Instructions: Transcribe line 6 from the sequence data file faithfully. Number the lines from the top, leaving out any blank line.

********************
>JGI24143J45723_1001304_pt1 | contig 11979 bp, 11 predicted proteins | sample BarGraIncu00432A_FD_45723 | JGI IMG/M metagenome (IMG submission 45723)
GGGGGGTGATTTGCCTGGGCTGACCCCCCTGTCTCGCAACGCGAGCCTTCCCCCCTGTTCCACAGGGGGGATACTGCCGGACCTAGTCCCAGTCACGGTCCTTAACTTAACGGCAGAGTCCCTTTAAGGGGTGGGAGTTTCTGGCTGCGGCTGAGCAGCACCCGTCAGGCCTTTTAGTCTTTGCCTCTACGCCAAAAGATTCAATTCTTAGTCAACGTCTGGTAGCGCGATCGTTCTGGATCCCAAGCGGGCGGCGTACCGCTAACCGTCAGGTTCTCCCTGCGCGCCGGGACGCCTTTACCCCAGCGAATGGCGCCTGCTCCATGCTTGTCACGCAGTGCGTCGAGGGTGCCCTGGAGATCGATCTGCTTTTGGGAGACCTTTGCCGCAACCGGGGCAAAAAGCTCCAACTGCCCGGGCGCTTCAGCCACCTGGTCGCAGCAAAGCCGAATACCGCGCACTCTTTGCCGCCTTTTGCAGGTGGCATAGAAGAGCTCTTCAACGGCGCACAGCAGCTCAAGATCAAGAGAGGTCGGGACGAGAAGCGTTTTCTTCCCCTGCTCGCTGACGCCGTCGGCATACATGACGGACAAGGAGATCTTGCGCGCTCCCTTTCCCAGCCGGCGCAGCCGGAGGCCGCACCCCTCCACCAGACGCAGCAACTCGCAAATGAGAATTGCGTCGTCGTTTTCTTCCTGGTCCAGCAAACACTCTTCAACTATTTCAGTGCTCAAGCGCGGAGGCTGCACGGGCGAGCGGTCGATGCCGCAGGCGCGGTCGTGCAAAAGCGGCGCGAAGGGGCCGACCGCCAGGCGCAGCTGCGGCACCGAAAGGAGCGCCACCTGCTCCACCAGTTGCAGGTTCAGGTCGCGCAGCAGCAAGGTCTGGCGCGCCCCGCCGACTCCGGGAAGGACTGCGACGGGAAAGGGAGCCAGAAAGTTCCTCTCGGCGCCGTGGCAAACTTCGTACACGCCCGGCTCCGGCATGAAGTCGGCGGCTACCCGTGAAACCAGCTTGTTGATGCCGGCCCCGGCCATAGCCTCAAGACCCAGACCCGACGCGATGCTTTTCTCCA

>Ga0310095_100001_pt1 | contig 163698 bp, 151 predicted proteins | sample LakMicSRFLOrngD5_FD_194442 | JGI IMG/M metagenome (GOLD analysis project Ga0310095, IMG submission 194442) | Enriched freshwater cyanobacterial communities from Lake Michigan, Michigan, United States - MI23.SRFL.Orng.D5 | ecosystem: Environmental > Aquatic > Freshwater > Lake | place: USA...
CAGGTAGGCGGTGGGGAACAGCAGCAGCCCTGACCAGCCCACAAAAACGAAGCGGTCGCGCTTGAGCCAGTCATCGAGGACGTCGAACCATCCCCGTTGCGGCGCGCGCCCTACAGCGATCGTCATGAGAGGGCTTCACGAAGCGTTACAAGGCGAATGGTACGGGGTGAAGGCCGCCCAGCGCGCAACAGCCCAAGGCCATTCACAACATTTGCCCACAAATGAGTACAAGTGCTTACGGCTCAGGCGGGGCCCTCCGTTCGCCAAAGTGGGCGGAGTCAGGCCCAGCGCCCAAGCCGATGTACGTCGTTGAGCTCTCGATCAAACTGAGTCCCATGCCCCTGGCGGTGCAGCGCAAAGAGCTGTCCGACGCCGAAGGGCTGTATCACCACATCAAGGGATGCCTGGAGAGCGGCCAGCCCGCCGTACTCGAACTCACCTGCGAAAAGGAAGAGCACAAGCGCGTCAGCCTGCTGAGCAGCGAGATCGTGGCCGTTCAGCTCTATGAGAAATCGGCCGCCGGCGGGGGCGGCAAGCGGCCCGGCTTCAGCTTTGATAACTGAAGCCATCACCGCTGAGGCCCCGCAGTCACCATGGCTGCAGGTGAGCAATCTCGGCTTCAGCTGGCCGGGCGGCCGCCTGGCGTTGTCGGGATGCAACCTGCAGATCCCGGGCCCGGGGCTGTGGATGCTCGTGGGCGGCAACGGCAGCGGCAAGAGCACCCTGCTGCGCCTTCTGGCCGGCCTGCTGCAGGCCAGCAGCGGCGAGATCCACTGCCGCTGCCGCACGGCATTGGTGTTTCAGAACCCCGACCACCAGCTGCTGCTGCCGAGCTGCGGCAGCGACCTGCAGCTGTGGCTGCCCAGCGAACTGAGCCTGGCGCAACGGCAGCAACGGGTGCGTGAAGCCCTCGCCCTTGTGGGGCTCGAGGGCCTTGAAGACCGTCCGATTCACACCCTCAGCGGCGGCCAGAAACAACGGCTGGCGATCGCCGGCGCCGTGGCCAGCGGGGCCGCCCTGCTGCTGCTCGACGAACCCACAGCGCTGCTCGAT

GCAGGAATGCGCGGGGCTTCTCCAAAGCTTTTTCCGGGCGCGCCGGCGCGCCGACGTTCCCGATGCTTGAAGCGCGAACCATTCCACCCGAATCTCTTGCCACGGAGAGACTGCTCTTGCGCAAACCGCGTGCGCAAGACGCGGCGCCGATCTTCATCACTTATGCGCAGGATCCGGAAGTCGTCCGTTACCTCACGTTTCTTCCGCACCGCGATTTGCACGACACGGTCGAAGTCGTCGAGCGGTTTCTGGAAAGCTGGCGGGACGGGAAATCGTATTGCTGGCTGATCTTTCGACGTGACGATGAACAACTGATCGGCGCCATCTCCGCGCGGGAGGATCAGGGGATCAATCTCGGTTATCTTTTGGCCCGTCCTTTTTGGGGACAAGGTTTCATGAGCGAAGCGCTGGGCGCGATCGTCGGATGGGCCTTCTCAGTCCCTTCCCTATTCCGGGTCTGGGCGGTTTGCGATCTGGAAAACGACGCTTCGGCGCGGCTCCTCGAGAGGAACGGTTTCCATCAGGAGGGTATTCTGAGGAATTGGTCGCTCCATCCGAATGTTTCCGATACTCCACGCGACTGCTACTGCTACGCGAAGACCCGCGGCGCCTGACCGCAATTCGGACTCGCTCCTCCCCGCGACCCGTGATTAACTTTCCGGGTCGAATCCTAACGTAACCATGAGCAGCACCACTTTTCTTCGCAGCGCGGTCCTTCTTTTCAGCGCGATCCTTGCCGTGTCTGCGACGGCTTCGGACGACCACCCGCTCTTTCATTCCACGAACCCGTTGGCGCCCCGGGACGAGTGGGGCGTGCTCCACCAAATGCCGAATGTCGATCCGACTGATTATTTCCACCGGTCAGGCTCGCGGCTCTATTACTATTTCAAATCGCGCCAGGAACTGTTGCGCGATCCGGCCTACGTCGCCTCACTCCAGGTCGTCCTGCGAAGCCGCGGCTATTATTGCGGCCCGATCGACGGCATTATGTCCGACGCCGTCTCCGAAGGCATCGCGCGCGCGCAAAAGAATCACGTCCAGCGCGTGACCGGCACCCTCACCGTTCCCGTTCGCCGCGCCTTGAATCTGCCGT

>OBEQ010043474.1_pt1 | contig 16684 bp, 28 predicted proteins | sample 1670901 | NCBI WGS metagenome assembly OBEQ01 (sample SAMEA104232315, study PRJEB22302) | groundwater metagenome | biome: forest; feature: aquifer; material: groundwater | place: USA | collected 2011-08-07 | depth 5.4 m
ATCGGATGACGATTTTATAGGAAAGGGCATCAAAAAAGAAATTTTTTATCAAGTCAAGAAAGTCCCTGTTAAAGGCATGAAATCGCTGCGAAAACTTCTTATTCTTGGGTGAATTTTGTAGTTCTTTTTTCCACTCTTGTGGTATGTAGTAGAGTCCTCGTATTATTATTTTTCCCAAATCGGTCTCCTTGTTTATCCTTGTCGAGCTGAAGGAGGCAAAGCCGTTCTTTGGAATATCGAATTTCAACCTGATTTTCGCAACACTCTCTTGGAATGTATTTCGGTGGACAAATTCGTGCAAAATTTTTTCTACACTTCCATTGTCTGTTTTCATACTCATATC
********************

>OBEQ010043474.1_pt1 | contig 16684 bp, 28 predicted proteins | sample 1670901 | NCBI WGS metagenome assembly OBEQ01 (sample SAMEA104232315, study PRJEB22302) | groundwater metagenome | biome: forest; feature: aquifer; material: groundwater | place: USA | collected 2011-08-07 | depth 5.4 m